Professional quizmaster Tommy McArdle aka. Tommy McTrivia, who usually runs the Effra Social quiz in Brixton, has moved his brain-twisting quiz online. Tommy’s quizzes offer their prize pots to charities like Shelter, Great Ormond Street, Code Your Future, Refuge and CALM, and he’s recently quizzed Scott Mills and Chris Stark on BBC Radio 5 Live. As you can imagine, he has a few essential tips to share.

“My online quiz is still pretty much the same format, and most of my regular pub teams are still taking part online,” he says, explaining why he thinks virtual quizzes don’t really need to be treated differently to real life ones. “I’m known for making fairly difficult quizzes; think somewhere between 15-1 and University Challenge. That’s what people enjoy about them.”

Jay agrees. “The hardest thing is putting the quizzes together and getting the difficulty right. My first virtual quiz started off way too easy, and over time it’s gradually gone up in difficulty, but it’s not too hard. You need to remember to make it fair for everyone.”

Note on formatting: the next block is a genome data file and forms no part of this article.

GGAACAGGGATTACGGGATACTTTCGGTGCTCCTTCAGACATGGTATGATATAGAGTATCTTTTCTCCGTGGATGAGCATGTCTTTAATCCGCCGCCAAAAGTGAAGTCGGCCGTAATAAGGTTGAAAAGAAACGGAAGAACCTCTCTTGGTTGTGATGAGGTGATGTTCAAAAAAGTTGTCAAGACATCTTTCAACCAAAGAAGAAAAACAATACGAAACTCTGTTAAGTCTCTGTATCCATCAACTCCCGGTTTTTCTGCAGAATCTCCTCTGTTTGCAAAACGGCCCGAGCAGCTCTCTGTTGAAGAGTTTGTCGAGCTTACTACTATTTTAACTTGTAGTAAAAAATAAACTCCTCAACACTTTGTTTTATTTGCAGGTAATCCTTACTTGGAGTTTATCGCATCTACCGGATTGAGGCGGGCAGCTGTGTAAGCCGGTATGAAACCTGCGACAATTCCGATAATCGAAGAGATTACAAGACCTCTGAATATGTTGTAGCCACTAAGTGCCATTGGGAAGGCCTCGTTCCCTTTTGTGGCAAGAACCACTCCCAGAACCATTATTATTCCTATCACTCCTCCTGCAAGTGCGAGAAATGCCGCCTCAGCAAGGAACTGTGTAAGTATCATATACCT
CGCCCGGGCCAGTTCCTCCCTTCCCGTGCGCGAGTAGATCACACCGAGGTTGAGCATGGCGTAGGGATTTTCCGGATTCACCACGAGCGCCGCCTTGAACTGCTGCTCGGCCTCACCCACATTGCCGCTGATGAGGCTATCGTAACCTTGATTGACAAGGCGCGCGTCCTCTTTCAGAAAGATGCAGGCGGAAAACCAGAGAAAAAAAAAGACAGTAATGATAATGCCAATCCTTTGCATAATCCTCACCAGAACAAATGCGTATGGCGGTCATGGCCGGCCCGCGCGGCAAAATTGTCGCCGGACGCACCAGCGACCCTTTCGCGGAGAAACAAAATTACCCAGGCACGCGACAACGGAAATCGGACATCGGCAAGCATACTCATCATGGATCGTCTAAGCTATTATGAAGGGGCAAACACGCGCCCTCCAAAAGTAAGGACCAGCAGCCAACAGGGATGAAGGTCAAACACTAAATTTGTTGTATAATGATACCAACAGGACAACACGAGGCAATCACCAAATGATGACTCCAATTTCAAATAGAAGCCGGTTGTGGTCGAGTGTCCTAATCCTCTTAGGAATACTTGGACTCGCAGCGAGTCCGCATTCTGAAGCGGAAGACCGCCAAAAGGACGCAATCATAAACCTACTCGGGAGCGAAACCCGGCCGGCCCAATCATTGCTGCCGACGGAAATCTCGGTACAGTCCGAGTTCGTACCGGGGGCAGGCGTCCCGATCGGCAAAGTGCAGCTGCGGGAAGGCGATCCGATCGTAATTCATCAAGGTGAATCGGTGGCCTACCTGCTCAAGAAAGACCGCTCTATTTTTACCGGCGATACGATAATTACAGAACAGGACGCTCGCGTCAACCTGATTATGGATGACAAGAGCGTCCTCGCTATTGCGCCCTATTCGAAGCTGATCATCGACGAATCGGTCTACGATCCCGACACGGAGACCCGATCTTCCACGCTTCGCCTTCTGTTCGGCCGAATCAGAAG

“Specialist subject rounds work really well as separate niche quizzes – I’ve done a Harry Potter one and a Game Of Thrones one, for example – but putting questions about niche subjects into a general knowledge quiz can throw people off. It’s not about knowledge then, because you’ve either seen the show, or you haven’t.”

“It’s the same with sports rounds. Not everybody has a lot of knowledge about football, for example, so think about who’s joining in your quiz before you create your rounds and questions.”

Tommy thinks the difficulty and creativity of the questions is key to creating a great quiz.

“Easy quizzes are boring,” he says. “I try to stop the same people from winning all the time, bring the smart alecs down a peg or two. I try to really encompass a broad spectrum of trivia and my own interests. If I see, hear or read anything interesting, I think “that’s going in the quiz”. Be creative and use your imagination.”

“Also, personalise it. Think about your mates and the people who’ll be taking part and what they’re interested in. Where are they from? What will they be happy to answer? Every question I set, I imagine teams discussing it. You want to create that level of engagement.”